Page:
But, the main reason that I'm interested in converting a C182 to floats, is the cost of insurance. I have no tail-wheel time, but, multi-thousand hours flying tricycle Cessnas. When both are on the water, the premiums for a C182 and C185 run roughly the same. They're both HIGH, but, I can afford to pay it for a few months during the short float-season in AK. It's during the longer wheel-season, that the C185 would make me poor. The much higher cost of insuring a tail-dragger instead of a trike, would eat up all of my fuel budget.

    Anyway, thanx again for your valuable input!
    "Luckily, enforcement reads these forums, and likely will peruse this one...Especially after a link of it is forwarded to them....." - AlaskaHippie.

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    Member Float Pilot's Avatar
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    I am a fan of electric flaps, for the reasons you stated and the fact that you can set them at odd positions. A/C with modified Wings sometime like weird flap setting like 15 degrees or 5 degrees. It is not a matter of running out of trim. Well maybe with a small tail 206, but rather the drag induced during take off. A forward loaded (light) 172 on floats has the elevators up to keep the nose up during the slide. Inducing drag. Cubs and 180/185s trim out with less elevator needed. One reason they are faster out of the water. I think the training horizontal stab really shines when 3 pointing on wheels and in slow flight. The insurance is a big deal. AVEMCO advertised that they would cover CFIs using their own planes,,,but they will Not cover a CFI using a 180 or 185. A 172 or 182 yes. When I pointed out that they are kinda the same on floats they said that their computer risk assessment was based on tailwheel status. I can not type very well on a tiny phone.
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    Member BluNosDav's Avatar
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    Quote Originally Posted by Float Pilot View Post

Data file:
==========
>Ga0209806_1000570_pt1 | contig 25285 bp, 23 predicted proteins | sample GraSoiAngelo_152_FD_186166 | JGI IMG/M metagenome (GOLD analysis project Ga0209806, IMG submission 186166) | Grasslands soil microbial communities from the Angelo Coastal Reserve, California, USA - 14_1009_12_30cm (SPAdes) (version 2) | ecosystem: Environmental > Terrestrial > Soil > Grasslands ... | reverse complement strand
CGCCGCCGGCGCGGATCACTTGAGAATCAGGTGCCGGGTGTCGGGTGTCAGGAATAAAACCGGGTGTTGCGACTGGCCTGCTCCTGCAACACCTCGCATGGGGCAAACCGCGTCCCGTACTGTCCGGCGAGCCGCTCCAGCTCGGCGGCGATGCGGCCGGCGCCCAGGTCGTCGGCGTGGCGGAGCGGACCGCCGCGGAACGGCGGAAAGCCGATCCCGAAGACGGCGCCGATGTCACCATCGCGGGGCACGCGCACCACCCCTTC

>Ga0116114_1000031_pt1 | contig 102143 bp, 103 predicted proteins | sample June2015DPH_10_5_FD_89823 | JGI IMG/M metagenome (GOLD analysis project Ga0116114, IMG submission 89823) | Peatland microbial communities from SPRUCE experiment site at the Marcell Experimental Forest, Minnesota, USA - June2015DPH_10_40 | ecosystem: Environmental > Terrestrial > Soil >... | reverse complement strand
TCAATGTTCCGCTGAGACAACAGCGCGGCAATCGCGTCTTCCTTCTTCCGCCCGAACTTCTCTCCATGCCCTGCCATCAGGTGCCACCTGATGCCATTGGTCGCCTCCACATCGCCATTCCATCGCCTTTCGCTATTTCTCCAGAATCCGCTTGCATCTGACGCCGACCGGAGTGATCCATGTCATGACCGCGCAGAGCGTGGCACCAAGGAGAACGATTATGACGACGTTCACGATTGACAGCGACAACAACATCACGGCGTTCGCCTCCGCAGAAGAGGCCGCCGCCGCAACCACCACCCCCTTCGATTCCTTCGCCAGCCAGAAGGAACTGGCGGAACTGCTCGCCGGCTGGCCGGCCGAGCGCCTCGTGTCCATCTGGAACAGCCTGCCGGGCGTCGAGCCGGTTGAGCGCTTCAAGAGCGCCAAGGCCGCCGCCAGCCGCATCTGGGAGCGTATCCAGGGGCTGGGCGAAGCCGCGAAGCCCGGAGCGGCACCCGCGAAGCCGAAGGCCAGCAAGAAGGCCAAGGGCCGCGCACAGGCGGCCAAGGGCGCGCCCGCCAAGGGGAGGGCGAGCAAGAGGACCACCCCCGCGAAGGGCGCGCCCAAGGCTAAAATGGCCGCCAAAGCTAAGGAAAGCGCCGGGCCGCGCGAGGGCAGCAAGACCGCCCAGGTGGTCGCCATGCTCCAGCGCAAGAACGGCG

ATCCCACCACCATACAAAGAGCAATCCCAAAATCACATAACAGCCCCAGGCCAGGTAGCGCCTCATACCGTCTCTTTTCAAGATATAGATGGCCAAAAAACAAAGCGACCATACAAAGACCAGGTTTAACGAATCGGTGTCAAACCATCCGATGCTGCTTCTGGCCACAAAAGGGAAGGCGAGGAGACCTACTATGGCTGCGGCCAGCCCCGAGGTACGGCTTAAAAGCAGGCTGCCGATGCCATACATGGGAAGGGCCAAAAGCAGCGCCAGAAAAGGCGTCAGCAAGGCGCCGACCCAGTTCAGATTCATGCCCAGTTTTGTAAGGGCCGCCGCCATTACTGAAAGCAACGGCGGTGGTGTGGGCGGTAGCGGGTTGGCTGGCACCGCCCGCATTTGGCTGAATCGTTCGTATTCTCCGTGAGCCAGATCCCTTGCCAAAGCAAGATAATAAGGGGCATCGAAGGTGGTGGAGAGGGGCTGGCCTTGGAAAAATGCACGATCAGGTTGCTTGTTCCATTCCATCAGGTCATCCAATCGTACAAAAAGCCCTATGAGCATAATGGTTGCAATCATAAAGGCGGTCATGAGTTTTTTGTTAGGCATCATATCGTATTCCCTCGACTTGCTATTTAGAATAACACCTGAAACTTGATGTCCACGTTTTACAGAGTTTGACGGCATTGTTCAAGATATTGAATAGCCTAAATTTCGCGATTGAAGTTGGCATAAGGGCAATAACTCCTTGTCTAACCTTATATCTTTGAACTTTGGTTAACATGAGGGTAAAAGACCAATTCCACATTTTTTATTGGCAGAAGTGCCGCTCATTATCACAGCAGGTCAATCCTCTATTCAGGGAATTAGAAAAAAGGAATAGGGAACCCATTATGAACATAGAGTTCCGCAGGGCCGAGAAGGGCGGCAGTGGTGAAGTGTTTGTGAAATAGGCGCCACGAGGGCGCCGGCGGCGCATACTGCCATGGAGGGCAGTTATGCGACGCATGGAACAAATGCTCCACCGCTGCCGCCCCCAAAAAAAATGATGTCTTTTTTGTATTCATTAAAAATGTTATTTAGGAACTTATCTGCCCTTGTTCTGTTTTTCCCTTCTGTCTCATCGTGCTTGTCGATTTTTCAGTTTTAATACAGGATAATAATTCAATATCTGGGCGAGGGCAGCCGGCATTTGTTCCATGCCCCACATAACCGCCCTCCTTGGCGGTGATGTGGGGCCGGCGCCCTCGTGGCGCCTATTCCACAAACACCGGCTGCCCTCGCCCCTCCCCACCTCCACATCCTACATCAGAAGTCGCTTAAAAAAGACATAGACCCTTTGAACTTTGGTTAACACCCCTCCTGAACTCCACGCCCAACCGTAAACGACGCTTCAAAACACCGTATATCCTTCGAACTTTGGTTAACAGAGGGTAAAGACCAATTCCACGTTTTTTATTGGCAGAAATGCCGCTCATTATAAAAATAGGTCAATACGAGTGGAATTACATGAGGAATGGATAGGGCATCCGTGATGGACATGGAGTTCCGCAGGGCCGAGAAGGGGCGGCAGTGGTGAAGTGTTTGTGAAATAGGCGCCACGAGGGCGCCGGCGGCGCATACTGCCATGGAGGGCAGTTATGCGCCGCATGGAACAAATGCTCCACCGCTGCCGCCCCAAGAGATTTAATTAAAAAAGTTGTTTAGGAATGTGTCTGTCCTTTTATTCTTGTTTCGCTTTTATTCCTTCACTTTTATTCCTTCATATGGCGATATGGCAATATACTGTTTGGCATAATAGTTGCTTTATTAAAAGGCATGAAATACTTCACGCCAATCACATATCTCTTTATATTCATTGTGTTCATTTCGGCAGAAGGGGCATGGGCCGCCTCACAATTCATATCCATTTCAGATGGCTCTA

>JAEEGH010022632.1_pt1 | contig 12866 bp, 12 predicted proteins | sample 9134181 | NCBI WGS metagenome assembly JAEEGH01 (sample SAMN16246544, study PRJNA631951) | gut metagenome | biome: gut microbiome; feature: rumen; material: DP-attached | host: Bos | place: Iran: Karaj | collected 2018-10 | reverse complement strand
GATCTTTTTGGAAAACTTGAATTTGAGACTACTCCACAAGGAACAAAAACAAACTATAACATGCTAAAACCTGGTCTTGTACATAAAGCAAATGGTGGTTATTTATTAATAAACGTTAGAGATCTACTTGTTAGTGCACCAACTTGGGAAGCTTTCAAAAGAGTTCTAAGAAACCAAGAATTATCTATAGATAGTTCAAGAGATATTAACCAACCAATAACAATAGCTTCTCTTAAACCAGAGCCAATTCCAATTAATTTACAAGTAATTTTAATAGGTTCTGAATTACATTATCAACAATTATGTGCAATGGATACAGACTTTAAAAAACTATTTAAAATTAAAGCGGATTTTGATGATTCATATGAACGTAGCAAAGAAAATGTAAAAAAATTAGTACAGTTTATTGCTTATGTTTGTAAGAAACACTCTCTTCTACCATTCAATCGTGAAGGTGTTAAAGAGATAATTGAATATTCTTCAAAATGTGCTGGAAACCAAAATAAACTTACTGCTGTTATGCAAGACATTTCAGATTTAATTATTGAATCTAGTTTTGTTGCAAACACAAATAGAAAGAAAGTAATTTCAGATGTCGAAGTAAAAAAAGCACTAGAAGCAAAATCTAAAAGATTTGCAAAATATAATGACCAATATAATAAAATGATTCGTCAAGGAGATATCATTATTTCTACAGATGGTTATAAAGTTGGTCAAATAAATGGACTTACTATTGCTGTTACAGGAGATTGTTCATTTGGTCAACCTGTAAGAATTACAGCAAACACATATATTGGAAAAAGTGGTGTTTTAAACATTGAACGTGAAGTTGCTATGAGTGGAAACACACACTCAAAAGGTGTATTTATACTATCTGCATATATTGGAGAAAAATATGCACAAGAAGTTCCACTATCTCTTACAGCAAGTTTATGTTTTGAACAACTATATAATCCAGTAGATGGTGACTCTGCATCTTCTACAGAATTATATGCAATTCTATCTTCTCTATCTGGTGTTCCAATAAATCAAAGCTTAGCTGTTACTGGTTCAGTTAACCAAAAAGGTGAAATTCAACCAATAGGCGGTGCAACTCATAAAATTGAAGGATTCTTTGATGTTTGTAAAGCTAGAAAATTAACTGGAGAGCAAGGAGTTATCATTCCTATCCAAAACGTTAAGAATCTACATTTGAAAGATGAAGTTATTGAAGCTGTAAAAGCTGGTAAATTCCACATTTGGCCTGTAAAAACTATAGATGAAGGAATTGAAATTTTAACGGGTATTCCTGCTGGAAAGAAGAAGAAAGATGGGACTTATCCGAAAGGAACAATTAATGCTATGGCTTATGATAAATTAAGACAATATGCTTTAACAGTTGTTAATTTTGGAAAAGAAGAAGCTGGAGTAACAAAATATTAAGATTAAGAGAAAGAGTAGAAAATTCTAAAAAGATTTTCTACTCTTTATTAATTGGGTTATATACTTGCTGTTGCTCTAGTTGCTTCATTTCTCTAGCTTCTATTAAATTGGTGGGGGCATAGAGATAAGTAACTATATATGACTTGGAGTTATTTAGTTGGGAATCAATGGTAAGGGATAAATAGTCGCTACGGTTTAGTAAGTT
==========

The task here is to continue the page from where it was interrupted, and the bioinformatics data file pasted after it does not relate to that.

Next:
The insurance is a big deal. AVEMCO advertised that they would cover CFIs using their own planes,,,but they will Not cover a CFI using a 180 or 185. A 172 or 182 yes.
    Well, that's a deal breaker right there for us! My wife & I are both CFI's.

    I've looked at some C172's seaplanes, both with 180hp motors and even the Hawk XP's with 195hp (STC'd to 210hp). They have all of the factory enhancements for float operations. But, that 2550# max takeoff limit, makes for very limited useful loads, especially on floats.

    Which brings me back to wanting to float a Cessna 182 . . . . .

    Thanx, Dave.

    P.S. - Your explanation about the advantages of a trim-able horizontal stabilizer makes perfect sense.

    P.P.S. - Lots of C150/152's get converted into tail-draggers. Anyone ever convert a C180/185 into a trike?
    "Luckily, enforcement reads these forums, and likely will peruse this one...Especially after a link of it is forwarded to them....." - AlaskaHippie.

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    Member Float Pilot's Avatar
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    Yes. It was like putting Rosie O Donald's face on Hallie Berry. The insurance company would not care. The them it would be a 185. If you really wanted to do instruction, a 182 ,180, 185 is expensive to run for that purpose. I know since I am doing it. Going to a souped up 180 cost me a lot of business. Pilots are the cheapest people on earth and they really do not care if they can bring along a couple other people in a 180/185 if it cost more per hour. Plus a lot of them cannot run a constant speed prop and cowl flaps to save their life. So instead of learning floats, you spend all your time trying to keep them from wrecking your engine.
    A lot of lightweight C172s with 180 horses and a fixed prop will get out of the water faster than an XP. My old N model with the 160 horse and Power Flow exhaust could beat a local XP with the exact same type of floats. The io360 Continental engine is heavy and the constant speed prop adds nose weight. Yes they are faster in cruise because of the constant speed, but that does not matter for instruction.